debilis

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Latin[edit]

Etymology[edit]

Pronunciation[edit]

Adjective[edit]

dēbilis (neuter dēbile, comparative dēbilior, superlative dēbilissimus); third-declension two-termination adjective

  1. weak, frail, feeble
    Synonyms: languidus, fractus, aeger, mollis, fessus, tenuis, īnfirmus, inops, obnoxius
    Antonyms: praevalēns, fortis, potis, potēns, validus, strēnuus, compos
    • Cicero, Tusculanae Disputationes, Book II, Chapter IV
      Ita est utraque res sine altera debilis.
      Thus each is feeble without the other.
  2. lame, disabled, crippled, infirm
    Synonym: claudus

Declension[edit]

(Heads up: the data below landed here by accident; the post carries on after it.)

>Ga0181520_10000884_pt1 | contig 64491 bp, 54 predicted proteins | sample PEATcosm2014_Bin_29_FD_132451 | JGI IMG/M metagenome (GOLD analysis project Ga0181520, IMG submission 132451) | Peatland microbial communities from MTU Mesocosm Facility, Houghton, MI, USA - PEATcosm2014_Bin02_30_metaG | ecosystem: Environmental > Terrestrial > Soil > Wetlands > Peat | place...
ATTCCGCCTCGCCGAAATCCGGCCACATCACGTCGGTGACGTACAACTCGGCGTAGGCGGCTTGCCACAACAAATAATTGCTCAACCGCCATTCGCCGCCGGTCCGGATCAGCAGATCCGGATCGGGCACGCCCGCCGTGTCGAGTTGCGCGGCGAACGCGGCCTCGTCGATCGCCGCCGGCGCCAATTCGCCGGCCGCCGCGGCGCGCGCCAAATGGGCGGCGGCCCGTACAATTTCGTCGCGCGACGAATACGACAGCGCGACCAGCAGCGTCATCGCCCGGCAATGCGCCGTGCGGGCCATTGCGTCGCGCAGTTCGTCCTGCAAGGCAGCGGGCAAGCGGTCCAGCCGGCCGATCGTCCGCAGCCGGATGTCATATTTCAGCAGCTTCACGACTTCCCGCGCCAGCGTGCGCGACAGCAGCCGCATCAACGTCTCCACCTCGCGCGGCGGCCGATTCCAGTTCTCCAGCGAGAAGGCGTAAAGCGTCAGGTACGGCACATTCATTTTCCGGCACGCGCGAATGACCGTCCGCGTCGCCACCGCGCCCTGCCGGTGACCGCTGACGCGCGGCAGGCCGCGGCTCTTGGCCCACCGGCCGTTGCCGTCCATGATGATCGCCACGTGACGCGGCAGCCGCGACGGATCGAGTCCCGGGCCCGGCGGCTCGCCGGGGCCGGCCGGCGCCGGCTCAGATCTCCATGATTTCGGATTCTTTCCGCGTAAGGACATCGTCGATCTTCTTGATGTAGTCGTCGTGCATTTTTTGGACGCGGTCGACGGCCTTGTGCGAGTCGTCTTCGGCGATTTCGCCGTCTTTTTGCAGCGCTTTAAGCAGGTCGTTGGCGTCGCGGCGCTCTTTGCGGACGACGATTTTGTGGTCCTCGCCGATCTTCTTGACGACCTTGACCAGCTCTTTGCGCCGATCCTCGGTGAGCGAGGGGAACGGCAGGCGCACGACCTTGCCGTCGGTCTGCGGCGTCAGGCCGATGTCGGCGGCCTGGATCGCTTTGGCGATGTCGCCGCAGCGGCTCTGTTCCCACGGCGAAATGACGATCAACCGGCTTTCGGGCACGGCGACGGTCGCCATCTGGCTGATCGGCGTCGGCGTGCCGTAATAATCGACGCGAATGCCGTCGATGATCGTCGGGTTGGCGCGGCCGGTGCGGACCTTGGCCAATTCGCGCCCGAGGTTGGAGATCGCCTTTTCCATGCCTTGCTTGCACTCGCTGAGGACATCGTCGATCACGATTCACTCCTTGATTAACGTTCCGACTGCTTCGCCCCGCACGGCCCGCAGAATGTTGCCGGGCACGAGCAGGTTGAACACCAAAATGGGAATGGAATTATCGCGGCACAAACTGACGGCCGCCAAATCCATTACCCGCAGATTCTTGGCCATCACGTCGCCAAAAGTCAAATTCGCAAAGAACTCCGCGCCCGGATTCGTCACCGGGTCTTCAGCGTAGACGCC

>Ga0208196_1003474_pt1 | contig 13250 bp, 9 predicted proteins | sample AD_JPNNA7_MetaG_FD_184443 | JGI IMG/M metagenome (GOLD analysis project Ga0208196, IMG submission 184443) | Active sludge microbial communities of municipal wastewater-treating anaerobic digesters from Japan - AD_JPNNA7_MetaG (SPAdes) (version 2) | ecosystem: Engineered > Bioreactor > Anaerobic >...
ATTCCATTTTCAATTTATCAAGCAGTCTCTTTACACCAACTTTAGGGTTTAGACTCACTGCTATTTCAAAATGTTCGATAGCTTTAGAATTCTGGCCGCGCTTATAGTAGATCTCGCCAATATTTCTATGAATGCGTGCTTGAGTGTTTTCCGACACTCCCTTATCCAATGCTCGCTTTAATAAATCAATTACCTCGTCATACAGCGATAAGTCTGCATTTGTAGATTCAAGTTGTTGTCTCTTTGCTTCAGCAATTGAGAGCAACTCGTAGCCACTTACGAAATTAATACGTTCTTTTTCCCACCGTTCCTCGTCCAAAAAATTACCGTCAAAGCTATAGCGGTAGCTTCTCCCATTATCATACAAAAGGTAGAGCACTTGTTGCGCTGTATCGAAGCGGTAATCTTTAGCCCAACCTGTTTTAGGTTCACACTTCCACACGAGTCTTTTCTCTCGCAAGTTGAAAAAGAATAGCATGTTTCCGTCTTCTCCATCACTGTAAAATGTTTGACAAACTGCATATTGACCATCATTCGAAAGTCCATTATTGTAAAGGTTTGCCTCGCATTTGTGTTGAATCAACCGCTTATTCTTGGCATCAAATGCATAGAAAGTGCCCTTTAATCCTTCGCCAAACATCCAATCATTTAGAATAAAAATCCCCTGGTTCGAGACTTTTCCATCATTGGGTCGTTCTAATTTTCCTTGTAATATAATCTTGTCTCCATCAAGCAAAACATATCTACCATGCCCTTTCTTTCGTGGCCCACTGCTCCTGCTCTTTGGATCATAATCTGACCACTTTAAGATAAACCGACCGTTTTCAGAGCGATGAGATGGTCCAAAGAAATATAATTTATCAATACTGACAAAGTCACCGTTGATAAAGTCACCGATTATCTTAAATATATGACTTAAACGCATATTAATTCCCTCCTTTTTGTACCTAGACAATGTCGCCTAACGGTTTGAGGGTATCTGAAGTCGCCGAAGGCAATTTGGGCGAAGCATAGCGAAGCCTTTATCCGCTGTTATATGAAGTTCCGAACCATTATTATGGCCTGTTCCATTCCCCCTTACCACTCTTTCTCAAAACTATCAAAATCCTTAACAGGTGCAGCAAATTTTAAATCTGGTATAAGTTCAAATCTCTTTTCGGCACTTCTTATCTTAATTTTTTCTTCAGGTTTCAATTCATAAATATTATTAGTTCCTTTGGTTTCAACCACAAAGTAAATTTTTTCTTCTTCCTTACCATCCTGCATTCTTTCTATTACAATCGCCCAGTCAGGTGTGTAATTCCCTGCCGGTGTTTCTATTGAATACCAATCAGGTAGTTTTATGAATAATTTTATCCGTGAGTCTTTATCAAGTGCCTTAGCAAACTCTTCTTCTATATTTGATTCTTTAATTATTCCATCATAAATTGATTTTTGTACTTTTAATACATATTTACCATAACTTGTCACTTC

Third-declension two-termination adjective.

Number Singular Plural
Case / Gender Masc./Fem. Neuter Masc./Fem. Neuter
Nominative dēbilis dēbile dēbilēs dēbilia
Genitive dēbilis dēbilium
Dative dēbilī dēbilibus
Accusative dēbilem dēbile dēbilēs
dēbilīs
dēbilia
Ablative dēbilī dēbilibus
Vocative dēbilis dēbile dēbilēs dēbilia

Derived terms[edit]

Descendants[edit]

References[edit]

  • debilis”, in Charlton T. Lewis and Charles Short (1879) A Latin Dictionary, Oxford: Clarendon Press
  • debilis”, in Charlton T. Lewis (1891) An Elementary Latin Dictionary, New York: Harper & Brothers
  • debilis in Charles du Fresne du Cange’s Glossarium Mediæ et Infimæ Latinitatis (augmented edition with additions by D. P. Carpenterius, Adelungius and others, edited by Léopold Favre, 1883–1887)
  • debilis in Gaffiot, Félix (1934) Dictionnaire illustré latin-français, Hachette